Austrian start-up Kern Tec is upcycling side streams – apricot, cherry and plum pits – from jam and juice processors to make ingredients for plant-based dairy and confectionery products.
Having closed a $12m Series A funding round, the founders are preparing to scale-up production and commercialisation of its ingredients. “This investment will accelerate our global scaling capabilities and enable more products to the market that are derived from the valuable stone fruit seeds,” said co-founder and managing director Luca Fichtinger.
“This will scale our impact of reducing waste, whilst unlocking further growth in the plant-based dairy industry.”
Kernels – without the cyanide
Kern Tec was founded in 2019 to make use of these would-be-waste streams that juice processors or pitting stations mostly sell onto biomass companies send to landfill. In Europe, an estimated 50,000 metric tons end up in landfill alone.
But stone fruit pits, and more specifically their seeds – or kernels – have nutritional value in the form of oils or protein. Apricot kernels, for example, can contain up to 23% protein depending on the variety. They are also high in unsaturated fats and vitamin E.
The problem is that stone fruit kernels contain a dangerous chemical known as amygdalin. When digested, the body converts amygdalin into the toxic substance cyanide. Kern Tec has developed proprietary technology to extract amygdalin, ensuring cyanide-free ingredients for human consumption.
Kern Tec suspects alternative dairy products made using its upcycled ingredients could be amongst the most sustainable in the world. “We have conducted a life cycle analysis and found that our seeds have up to 95% less water use, 50% less CO2 emissions and, what I think is worth the most – no extra land use compared to other nuts,” Fichtinger told FoodNavigator.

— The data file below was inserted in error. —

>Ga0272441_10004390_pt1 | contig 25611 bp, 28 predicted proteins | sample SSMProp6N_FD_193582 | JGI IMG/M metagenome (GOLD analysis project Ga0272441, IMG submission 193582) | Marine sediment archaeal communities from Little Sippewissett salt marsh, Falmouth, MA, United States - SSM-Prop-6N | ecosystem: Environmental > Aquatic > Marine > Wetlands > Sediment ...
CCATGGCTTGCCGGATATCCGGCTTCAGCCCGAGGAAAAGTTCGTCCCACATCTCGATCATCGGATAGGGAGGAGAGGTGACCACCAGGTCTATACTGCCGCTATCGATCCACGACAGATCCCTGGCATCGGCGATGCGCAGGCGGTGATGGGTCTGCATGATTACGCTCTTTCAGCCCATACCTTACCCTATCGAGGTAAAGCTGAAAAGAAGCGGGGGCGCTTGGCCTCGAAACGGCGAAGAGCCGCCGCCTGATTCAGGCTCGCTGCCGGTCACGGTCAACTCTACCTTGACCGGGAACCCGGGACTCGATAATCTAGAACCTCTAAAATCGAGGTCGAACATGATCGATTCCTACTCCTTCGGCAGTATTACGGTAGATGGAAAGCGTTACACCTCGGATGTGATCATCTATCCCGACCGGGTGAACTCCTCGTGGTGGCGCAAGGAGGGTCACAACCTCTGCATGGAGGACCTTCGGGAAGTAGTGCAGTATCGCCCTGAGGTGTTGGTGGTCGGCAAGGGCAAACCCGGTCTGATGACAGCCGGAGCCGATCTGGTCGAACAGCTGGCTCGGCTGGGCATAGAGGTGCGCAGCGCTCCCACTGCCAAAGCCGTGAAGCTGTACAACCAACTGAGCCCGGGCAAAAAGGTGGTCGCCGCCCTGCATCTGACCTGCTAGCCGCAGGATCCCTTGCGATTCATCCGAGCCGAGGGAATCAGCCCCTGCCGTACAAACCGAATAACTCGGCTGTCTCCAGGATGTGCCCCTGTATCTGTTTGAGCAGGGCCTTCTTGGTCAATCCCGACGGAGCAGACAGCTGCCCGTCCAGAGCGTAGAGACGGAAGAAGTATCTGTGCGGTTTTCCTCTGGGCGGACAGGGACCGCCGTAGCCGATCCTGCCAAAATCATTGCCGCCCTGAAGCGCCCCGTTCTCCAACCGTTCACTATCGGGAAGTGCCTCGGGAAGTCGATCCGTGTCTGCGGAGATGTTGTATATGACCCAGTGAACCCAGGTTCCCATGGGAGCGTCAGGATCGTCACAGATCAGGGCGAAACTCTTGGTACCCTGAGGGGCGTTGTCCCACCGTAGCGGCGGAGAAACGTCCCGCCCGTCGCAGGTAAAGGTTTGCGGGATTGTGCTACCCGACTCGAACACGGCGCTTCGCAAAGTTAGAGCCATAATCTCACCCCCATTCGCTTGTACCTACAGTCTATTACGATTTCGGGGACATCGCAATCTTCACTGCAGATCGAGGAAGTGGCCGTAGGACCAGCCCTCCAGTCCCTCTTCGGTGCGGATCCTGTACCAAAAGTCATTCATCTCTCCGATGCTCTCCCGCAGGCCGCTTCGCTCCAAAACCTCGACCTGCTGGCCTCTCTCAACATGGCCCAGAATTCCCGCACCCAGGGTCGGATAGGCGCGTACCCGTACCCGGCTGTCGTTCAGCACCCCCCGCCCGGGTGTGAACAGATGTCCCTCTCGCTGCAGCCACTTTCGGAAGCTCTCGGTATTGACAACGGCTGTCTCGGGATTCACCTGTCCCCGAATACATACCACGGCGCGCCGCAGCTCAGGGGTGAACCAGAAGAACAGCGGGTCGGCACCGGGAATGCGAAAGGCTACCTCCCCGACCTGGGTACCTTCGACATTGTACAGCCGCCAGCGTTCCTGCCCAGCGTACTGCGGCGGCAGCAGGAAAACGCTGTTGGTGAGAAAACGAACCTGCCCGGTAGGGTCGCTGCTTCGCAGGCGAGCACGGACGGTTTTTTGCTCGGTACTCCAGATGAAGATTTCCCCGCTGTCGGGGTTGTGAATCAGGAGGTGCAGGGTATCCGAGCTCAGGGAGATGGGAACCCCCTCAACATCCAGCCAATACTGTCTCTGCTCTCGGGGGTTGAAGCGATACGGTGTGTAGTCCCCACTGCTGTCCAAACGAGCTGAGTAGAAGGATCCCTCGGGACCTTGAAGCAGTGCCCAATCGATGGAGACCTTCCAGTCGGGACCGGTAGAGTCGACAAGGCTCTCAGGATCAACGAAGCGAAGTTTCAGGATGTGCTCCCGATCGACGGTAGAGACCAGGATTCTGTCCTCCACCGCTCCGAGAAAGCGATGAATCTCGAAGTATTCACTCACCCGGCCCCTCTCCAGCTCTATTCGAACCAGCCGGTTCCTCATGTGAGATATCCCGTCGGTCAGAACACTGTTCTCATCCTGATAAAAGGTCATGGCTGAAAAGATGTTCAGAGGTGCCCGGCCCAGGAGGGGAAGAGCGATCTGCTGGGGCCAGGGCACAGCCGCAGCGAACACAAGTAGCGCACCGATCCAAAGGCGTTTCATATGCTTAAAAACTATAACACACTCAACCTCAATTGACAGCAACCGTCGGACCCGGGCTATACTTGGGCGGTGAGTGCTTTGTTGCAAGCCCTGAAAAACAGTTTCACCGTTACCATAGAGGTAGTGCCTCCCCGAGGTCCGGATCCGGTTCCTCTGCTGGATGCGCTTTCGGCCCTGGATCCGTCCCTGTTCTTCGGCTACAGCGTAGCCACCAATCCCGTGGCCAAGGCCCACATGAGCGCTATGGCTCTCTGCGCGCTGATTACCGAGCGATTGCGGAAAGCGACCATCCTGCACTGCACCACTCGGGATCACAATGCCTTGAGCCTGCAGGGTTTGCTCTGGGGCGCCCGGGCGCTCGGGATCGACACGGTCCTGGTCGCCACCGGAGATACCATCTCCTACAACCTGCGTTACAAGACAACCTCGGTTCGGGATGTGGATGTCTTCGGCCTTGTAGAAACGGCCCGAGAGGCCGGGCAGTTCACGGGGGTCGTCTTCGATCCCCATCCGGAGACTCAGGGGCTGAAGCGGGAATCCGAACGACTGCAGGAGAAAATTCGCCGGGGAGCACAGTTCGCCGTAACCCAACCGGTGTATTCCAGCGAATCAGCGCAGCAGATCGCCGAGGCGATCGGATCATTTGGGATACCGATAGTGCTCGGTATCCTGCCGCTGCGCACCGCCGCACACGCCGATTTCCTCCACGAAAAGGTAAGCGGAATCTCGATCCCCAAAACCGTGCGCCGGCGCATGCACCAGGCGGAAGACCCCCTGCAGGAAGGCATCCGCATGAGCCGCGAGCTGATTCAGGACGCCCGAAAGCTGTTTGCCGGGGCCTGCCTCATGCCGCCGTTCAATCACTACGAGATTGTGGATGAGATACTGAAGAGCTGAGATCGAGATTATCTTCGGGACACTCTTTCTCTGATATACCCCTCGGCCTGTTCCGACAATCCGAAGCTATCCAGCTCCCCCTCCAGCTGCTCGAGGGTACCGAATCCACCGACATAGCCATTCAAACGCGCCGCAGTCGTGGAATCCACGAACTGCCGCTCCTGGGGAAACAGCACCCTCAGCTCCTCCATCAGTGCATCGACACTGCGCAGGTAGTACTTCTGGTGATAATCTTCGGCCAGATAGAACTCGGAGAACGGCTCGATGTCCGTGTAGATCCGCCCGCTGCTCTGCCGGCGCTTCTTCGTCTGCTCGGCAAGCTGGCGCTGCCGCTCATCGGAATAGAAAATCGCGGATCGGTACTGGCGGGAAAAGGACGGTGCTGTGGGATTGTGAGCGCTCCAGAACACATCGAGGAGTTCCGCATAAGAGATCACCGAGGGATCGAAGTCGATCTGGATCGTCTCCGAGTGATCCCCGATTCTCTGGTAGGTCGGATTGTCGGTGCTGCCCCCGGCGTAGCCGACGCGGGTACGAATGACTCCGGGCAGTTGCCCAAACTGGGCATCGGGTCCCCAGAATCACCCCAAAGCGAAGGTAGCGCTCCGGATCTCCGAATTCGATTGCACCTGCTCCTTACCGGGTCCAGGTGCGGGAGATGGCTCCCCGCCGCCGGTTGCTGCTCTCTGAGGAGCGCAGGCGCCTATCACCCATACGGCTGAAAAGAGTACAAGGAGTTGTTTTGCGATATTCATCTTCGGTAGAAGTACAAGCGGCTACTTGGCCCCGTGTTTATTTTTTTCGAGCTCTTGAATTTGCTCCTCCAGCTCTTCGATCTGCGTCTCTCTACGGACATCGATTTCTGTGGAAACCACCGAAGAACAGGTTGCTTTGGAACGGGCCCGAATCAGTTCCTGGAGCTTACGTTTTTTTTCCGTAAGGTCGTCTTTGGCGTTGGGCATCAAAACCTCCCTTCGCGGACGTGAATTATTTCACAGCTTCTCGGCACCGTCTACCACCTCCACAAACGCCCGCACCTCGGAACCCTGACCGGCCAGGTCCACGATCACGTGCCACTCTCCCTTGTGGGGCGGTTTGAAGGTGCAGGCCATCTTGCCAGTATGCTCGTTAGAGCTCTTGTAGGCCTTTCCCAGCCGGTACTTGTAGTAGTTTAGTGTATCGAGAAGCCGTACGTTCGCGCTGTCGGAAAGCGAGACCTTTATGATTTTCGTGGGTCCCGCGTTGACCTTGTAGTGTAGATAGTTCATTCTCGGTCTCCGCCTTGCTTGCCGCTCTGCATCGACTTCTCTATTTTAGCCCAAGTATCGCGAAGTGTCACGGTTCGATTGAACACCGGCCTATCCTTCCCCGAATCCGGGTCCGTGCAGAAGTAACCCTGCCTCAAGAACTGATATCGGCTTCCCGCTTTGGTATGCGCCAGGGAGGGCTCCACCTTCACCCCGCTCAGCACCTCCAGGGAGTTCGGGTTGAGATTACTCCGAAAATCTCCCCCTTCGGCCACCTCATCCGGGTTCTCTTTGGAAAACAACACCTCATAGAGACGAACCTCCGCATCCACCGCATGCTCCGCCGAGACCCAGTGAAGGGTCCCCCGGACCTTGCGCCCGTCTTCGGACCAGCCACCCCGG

Kern Tec on the market: ‘Consumers love the idea of a circular ingredient’
In alternative dairy, Kern Tec’s ingredients can be used in across a wide range of applications, from plant-based milk to yoghurt and cheese alternatives.
The company is already selling branded dairy alternatives into retailer REWE in Austria and has developed a product line in the snack category with Swiss retailer Coop.
The start-ups plans on entering the German market in the near future, having established a collaboration with a ‘notable’ Germany dairy company, Fichtinger revealed. Results from this partnership will ‘come to market very soon’, launching with an expansive range of dairy alternatives based on Kern Tec ingredients.
Overall, Kern Tec has signed purchase orders for its ingredients worth ‘millions of euros’ in revenues in over the coming years.
The products are branded according to whether they are for B2B or B2C markets, explained the co-founder. Kern Tec’s B2C range for its local Austrian market is sold under the Wunderkern brand. The initiatives helps the start-up test its products on the market and get a feel for consumer perceptions.
“This this information, we can improve our recipes and create better products,” we were told. “Overall, the perception of our dairy alternatives, as well as chocolate spreads, was very positive – people are curious to try the products and love the idea of a circular ingredient.”
Plans for €12m Series A funding
With the new funding, Kern Tec has plans to boost production, supply chains, and NPD.
Specifically, the start-up plans to quadruple production capacity and introduce ‘new technologies’ to its lines. “Secondly, [we’re] scaling the value chain throughout Europe, Asia and the US,” Fichtinger told this publication.
The funds will also help increase its team size, and to ‘double down’ product development efforts for dairy alternatives and new categories.
The Series A was led by Telos Impact, with participation from the PeakBridge Growth 2 fund and the European Innovation Council (EIC) Fund. The latter was established under the EU Horizon Europe programme and is solely funded by the European Commission.
“Our investment will provide Kern Tec with the means to scale their business in Europe and, thanks to their innovative technology, contribute to saving resources and supporting farmers and businesses,” commented EIC Fund Board chair Svetoslava Georgieva.
For PeakBridge, which also participated in the fundraise, food ingredients innovation – such as that pioneered by Kern Tec – play a ‘pivotal’ role in transforming the food industry towards healthier and more sustainable products at affordable costs.
“Kern Tec’s initiatives pave the way for responsible production and consumption, while also offering enhanced flavour possibilities,” said Erich Sieber, PeakBridge co-founder and general partner.